The work of Roald Dahl has been a favorite for filmmakers over the years -- typically ones with an artistic flair, like Tim Burton, Wes Anderson, and Henry Selick. So does it seem sort of strange that one of the weirdest subjects to come out of Dahl's pen was brought to the big screen by the same guy who gave us Jaws, Schindler's List, and Lincoln?
Well, Steven Spielberg can be pretty darn creative. After all, his resume does include E.T. the Extra-Terrestrial, Hook, and Jurassic Park. And apparently, he still has a little magic left in the tank for The BFG.
This is the story of young orphan Sophie (Ruby Barnhill), who wakes up one night to see a giant figure (Mark Rylance) outside her window. The giant captures Sophie and tells her his name is "Big Friendly Giant" (which she later shortens to "BFG"). Despite his friendly nature, he tells Sophie that she must live with him forever, because she now knows about the existence of giants.
And he's not the only one, either. Apparently, there are a slew of giants, and most of them aren't as friendly as BFG. In fact, they're a crop of man-eaters, who have been terrorizing the streets of London.
While trying to dodge those giants, Sophie joins BFG on his daily rounds of dream-catching, spreading some good cheer in the process. She also has a major impact on BFG, teaching him to stand up to the other giants, as well as helping to devise a plan to get rid of them for good.
The BFG is wildly creative, sometimes creepy, and often a bit too lengthy. It drags in some spots, with a 118-minute runtime that may be a bit too much for smaller audience members. That said, it does have a bit of that Disney magic, which is always so hard to resist. Overall, an interesting story and wonderful special effects manage to make The BFG a whoopsy-wiffling adventure -- and that's a good thing.
This is a Disney release, so it shouldn't surprise anyone that it looks fantastic. The movie mixes live action with CGI, really leaning on the latter. That leads to a little softness on occasion. However, it's rare -- and frankly, there's just so many awesome things to look at in this film, you'll barely notice it. The wrinkles on BFG's face, his bushy eyebrows, and his clothing are all insanely detailed. The Fleshlumpeater's funky facial hair and hairy fingers also deserve a shout-out, because they are just so creepy and so in-your-face. The entire 2.39:1 image is filled with fun details like that. You can almost count the bricks on the side of the orphanage and in the London and Buckingham Palace is a delight, both inside and out. Colors are just as lovely, from skintones to scenery. However, that detail is really what makes this image a must-see on Blu-ray.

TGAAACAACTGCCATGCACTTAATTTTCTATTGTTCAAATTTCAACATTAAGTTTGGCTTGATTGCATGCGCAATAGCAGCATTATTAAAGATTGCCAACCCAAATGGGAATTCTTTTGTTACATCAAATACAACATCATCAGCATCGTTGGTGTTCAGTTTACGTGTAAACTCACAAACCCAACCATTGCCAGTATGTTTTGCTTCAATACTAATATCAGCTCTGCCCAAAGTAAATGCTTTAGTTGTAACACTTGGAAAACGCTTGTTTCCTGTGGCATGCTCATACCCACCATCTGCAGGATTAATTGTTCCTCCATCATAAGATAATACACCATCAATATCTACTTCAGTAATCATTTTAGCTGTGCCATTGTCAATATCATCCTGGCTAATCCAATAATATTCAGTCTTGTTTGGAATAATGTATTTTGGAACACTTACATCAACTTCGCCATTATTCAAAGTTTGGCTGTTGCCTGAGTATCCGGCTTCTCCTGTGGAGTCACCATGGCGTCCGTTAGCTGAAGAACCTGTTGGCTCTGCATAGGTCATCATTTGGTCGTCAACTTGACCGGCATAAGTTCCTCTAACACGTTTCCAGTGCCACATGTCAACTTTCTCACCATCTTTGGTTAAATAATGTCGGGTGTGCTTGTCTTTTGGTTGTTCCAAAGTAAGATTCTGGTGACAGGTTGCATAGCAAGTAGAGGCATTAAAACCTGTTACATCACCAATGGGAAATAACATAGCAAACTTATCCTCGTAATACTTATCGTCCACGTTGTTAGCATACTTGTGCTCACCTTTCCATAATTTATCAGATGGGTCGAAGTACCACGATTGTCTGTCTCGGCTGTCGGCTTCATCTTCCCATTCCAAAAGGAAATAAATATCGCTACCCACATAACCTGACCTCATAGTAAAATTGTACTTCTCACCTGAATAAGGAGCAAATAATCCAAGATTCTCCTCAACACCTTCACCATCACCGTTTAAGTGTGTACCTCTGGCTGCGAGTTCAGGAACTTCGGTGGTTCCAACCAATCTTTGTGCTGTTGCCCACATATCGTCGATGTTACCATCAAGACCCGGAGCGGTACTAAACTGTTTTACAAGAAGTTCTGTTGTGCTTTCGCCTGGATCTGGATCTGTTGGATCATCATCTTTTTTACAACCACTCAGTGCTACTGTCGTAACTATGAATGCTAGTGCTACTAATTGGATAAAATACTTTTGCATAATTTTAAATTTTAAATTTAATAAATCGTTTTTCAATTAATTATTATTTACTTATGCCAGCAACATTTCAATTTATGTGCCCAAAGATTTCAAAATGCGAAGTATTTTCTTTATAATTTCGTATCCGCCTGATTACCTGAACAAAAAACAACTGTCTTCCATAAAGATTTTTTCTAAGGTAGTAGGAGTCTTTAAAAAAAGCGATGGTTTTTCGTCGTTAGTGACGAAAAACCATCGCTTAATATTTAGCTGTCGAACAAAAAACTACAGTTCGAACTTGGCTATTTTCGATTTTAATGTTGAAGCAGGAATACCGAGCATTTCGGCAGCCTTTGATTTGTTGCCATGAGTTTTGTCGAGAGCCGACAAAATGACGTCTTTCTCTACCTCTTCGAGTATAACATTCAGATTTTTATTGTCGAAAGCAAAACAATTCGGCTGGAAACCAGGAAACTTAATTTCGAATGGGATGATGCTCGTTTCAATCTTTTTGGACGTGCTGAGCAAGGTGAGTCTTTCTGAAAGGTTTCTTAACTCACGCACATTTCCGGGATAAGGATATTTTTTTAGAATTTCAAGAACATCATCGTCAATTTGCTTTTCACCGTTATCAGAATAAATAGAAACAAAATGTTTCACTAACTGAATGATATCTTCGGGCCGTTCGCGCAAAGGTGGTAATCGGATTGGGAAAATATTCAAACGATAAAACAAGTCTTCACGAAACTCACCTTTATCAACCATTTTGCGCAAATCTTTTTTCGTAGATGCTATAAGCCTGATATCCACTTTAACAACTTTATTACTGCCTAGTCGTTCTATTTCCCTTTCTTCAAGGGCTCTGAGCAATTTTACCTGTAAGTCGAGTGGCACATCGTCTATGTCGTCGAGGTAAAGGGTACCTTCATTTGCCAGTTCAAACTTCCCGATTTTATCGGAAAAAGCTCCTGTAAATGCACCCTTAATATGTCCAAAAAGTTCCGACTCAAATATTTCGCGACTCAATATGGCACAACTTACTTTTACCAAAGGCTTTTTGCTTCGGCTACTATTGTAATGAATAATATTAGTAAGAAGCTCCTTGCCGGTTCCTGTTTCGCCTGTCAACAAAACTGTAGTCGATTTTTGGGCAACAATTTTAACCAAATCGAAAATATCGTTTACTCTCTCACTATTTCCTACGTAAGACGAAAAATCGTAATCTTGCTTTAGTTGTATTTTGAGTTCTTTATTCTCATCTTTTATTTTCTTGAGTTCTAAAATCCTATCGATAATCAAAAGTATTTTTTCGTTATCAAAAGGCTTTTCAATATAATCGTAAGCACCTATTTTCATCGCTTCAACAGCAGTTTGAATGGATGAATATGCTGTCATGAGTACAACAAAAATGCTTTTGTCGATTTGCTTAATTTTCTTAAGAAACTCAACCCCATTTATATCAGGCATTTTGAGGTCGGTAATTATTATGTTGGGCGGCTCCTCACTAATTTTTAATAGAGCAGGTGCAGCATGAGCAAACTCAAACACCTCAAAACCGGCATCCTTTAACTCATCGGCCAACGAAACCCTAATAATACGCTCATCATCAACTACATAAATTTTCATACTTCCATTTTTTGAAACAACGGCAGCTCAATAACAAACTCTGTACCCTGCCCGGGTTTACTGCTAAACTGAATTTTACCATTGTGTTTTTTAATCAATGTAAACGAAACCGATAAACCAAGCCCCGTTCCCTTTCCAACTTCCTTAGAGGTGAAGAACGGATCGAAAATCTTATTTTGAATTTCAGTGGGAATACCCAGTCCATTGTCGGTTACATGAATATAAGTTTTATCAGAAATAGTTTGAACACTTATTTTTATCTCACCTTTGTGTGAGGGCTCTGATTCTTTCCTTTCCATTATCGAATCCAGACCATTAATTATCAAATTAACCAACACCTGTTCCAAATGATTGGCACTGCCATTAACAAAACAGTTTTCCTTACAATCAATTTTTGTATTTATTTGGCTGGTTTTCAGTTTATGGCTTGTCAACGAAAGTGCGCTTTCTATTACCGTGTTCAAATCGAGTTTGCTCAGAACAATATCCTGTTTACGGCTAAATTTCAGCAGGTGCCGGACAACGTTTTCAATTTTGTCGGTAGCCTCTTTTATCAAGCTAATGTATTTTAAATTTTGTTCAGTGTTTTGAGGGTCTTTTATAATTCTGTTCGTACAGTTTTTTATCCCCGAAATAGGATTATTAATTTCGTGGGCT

This is another wonderfully active DTS-HD Master Audio 7.1 track from Disney. Dialog is always clear, but the giants featured in the film are an endless source of surround sound. Every word and movement from the Fleshlumpeater engulfs the listener. Of course, BFG delivers plenty of big sounds, too. Otherwise, geese squawk in the surrounds, thunder rumbles from every angle, glass shatters off in the distance, and John Williams' score adds additional whimsy to the story by swirling throughout the soundfield for the film's 118 minutes. In between all of that, there are creaks, thuds, and screams aplenty.
Like Disney's other new release this week, The BFG is light on the extras. There are no deleted scenes, trailers, or commentary tracks. Instead, there's a total of five featurettes. The lengthiest of the lot is " Bringing The BFG to Life," a 27-minute video diary with actress Ruby Barnhill. To call it a "video diary" is sort of a stretch, though. It's not like it's a bunch of shaky-cam snippets. There's some of that, but it's mostly a collection of behind-the-scenes peeks mixed with interviews with Lucy Dahl (Roald's daughter), Kathleen Kennedy (executive producer), Frank Marshall (producer), Steven Spielberg (director/producer), the late Melissa Mathison (screenwriter), and more. Otherwise, there's another three minutes on the BFG's funky vocabulary, five on the giants, and a cartoon that condenses the entire story into under two minutes. The final short is a 6-minute tribute to Mathison, who passed away in November 2015.
The BFG isn't one of Spielberg's best. It's not even one of the best Roald Dahl adaptations. However, there is enough Disney magic to make it worth your while. A lot of that comes from the audio and video presentation, which are just too good to pass up.
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